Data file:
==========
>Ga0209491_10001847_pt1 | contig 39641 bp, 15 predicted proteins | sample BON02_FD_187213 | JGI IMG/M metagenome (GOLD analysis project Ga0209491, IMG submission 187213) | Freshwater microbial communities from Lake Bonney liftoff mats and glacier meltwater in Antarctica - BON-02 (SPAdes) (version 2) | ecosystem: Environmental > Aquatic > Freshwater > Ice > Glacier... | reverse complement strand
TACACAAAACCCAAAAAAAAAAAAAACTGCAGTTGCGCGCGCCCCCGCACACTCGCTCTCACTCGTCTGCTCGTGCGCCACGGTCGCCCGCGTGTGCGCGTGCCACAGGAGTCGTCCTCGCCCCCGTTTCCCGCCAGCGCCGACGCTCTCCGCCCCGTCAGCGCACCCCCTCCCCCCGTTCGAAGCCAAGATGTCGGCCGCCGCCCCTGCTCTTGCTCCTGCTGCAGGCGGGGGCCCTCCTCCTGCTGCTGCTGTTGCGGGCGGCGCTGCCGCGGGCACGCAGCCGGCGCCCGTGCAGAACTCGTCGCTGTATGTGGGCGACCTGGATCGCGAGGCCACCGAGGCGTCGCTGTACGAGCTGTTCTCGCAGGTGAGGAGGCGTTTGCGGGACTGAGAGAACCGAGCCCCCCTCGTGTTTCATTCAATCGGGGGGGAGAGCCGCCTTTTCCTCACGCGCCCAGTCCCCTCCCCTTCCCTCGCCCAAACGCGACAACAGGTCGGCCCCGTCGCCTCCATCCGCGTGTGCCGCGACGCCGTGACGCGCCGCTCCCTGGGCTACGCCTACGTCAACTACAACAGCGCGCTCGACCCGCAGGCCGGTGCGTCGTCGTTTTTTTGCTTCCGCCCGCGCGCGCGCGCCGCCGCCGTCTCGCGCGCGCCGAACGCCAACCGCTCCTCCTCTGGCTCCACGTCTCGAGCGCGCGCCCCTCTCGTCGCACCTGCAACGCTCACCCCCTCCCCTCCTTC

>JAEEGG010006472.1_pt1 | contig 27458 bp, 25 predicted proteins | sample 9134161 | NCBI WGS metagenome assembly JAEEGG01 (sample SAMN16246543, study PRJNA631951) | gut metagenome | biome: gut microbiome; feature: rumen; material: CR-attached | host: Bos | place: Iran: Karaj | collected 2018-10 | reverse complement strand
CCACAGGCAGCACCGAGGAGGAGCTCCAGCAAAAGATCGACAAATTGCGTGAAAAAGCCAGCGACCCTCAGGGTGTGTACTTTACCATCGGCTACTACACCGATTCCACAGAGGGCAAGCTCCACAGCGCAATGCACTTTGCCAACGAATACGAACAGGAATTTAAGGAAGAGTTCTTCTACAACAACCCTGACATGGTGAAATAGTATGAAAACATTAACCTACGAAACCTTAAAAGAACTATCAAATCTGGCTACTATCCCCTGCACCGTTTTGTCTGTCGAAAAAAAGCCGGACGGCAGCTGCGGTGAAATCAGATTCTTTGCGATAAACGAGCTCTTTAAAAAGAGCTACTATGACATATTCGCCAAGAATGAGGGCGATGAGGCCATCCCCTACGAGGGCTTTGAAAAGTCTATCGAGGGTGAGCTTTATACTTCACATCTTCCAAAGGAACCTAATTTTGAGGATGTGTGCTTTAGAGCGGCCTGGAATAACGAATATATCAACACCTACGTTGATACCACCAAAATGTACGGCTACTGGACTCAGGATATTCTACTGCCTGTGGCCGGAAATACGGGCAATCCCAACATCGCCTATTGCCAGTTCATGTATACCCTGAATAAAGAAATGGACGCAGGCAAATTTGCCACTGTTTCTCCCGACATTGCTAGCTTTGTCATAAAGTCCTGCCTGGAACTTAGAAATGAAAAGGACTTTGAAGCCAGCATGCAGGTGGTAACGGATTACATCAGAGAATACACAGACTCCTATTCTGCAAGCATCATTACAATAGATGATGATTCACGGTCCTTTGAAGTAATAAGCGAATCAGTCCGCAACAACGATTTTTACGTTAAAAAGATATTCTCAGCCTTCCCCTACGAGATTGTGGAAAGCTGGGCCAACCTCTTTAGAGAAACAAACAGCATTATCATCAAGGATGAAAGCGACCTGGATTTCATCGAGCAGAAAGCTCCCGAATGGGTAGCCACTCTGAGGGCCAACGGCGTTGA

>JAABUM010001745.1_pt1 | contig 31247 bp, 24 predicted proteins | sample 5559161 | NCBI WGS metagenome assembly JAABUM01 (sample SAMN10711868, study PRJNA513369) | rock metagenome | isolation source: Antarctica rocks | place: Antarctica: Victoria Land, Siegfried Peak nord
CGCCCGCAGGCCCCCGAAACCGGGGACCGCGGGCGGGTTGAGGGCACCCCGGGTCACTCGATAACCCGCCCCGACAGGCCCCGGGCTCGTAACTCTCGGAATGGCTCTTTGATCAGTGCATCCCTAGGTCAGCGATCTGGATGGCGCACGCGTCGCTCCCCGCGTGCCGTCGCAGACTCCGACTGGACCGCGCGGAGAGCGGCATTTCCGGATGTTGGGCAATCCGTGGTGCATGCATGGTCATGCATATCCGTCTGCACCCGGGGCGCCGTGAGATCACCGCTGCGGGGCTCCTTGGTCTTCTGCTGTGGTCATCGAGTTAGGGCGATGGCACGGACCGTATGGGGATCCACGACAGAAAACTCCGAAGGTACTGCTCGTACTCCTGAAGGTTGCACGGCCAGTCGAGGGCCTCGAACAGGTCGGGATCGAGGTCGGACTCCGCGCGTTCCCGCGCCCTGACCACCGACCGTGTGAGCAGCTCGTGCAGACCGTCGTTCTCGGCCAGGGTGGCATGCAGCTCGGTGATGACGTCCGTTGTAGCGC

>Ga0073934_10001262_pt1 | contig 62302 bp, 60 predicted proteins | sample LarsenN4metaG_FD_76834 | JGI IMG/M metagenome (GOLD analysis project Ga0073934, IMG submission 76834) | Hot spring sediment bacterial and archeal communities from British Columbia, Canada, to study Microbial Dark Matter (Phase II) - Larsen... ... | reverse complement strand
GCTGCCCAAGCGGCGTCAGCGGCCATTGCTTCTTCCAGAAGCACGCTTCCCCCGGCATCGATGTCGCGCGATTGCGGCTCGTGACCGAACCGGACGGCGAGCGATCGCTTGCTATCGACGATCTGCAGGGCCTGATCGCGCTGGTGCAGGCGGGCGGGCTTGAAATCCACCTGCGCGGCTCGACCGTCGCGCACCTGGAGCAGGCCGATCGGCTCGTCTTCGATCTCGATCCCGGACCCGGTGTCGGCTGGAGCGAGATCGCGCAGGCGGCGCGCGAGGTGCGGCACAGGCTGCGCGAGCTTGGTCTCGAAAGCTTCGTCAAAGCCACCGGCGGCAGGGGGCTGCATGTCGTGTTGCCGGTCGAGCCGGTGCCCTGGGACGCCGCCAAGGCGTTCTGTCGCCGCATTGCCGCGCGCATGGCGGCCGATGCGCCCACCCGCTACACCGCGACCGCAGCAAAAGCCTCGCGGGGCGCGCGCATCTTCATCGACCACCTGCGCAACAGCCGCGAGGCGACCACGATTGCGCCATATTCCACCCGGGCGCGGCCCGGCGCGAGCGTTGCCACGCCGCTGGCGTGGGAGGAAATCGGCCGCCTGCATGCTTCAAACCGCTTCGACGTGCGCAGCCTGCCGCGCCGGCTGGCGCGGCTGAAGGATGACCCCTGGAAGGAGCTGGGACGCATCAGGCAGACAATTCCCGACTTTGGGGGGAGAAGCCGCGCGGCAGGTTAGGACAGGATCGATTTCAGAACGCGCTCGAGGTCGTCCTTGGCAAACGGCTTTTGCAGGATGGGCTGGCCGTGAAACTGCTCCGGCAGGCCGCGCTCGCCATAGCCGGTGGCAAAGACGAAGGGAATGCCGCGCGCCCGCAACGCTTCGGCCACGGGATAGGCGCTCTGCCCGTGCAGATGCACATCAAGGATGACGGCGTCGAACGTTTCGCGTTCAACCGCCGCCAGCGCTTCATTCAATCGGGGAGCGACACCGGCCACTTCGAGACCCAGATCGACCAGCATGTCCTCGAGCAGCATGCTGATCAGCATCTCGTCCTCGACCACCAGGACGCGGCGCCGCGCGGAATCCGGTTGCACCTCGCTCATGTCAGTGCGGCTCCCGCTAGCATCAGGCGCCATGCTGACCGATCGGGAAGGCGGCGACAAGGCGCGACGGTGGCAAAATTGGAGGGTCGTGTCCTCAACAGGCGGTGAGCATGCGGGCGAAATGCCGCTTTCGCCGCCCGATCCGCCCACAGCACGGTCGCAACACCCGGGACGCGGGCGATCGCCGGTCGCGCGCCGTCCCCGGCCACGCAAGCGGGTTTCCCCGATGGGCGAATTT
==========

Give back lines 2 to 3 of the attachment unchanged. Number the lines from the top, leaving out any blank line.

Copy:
TACACAAAACCCAAAAAAAAAAAAAACTGCAGTTGCGCGCGCCCCCGCACACTCGCTCTCACTCGTCTGCTCGTGCGCCACGGTCGCCCGCGTGTGCGCGTGCCACAGGAGTCGTCCTCGCCCCCGTTTCCCGCCAGCGCCGACGCTCTCCGCCCCGTCAGCGCACCCCCTCCCCCCGTTCGAAGCCAAGATGTCGGCCGCCGCCCCTGCTCTTGCTCCTGCTGCAGGCGGGGGCCCTCCTCCTGCTGCTGCTGTTGCGGGCGGCGCTGCCGCGGGCACGCAGCCGGCGCCCGTGCAGAACTCGTCGCTGTATGTGGGCGACCTGGATCGCGAGGCCACCGAGGCGTCGCTGTACGAGCTGTTCTCGCAGGTGAGGAGGCGTTTGCGGGACTGAGAGAACCGAGCCCCCCTCGTGTTTCATTCAATCGGGGGGGAGAGCCGCCTTTTCCTCACGCGCCCAGTCCCCTCCCCTTCCCTCGCCCAAACGCGACAACAGGTCGGCCCCGTCGCCTCCATCCGCGTGTGCCGCGACGCCGTGACGCGCCGCTCCCTGGGCTACGCCTACGTCAACTACAACAGCGCGCTCGACCCGCAGGCCGGTGCGTCGTCGTTTTTTTGCTTCCGCCCGCGCGCGCGCGCCGCCGCCGTCTCGCGCGCGCCGAACGCCAACCGCTCCTCCTCTGGCTCCACGTCTCGAGCGCGCGCCCCTCTCGTCGCACCTGCAACGCTCACCCCCTCCCCTCCTTC

>JAEEGG010006472.1_pt1 | contig 27458 bp, 25 predicted proteins | sample 9134161 | NCBI WGS metagenome assembly JAEEGG01 (sample SAMN16246543, study PRJNA631951) | gut metagenome | biome: gut microbiome; feature: rumen; material: CR-attached | host: Bos | place: Iran: Karaj | collected 2018-10 | reverse complement strand